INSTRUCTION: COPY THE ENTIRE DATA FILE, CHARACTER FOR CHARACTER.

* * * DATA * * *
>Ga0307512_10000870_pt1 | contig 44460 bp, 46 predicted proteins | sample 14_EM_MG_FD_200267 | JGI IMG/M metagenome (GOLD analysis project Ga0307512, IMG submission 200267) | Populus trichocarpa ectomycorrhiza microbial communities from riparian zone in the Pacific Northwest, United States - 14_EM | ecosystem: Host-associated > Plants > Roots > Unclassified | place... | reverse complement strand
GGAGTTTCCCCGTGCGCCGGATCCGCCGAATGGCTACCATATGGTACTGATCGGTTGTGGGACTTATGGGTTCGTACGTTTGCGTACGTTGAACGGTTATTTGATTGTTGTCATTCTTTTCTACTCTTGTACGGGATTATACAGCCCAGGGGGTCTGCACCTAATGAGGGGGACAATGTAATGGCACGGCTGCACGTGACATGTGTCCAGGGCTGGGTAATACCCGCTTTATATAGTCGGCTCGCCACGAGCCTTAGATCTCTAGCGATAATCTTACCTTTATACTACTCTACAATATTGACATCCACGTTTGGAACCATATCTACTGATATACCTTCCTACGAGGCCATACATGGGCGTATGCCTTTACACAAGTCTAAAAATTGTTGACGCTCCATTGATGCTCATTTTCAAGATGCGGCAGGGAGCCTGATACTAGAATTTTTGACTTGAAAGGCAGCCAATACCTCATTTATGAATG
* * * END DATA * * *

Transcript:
>Ga0307512_10000870_pt1 | contig 44460 bp, 46 predicted proteins | sample 14_EM_MG_FD_200267 | JGI IMG/M metagenome (GOLD analysis project Ga0307512, IMG submission 200267) | Populus trichocarpa ectomycorrhiza microbial communities from riparian zone in the Pacific Northwest, United States - 14_EM | ecosystem: Host-associated > Plants > Roots > Unclassified | place... | reverse complement strand
GGAGTTTCCCCGTGCGCCGGATCCGCCGAATGGCTACCATATGGTACTGATCGGTTGTGGGACTTATGGGTTCGTACGTTTGCGTACGTTGAACGGTTATTTGATTGTTGTCATTCTTTTCTACTCTTGTACGGGATTATACAGCCCAGGGGGTCTGCACCTAATGAGGGGGACAATGTAATGGCACGGCTGCACGTGACATGTGTCCAGGGCTGGGTAATACCCGCTTTATATAGTCGGCTCGCCACGAGCCTTAGATCTCTAGCGATAATCTTACCTTTATACTACTCTACAATATTGACATCCACGTTTGGAACCATATCTACTGATATACCTTCCTACGAGGCCATACATGGGCGTATGCCTTTACACAAGTCTAAAAATTGTTGACGCTCCATTGATGCTCATTTTCAAGATGCGGCAGGGAGCCTGATACTAGAATTTTTGACTTGAAAGGCAGCCAATACCTCATTTATGAATG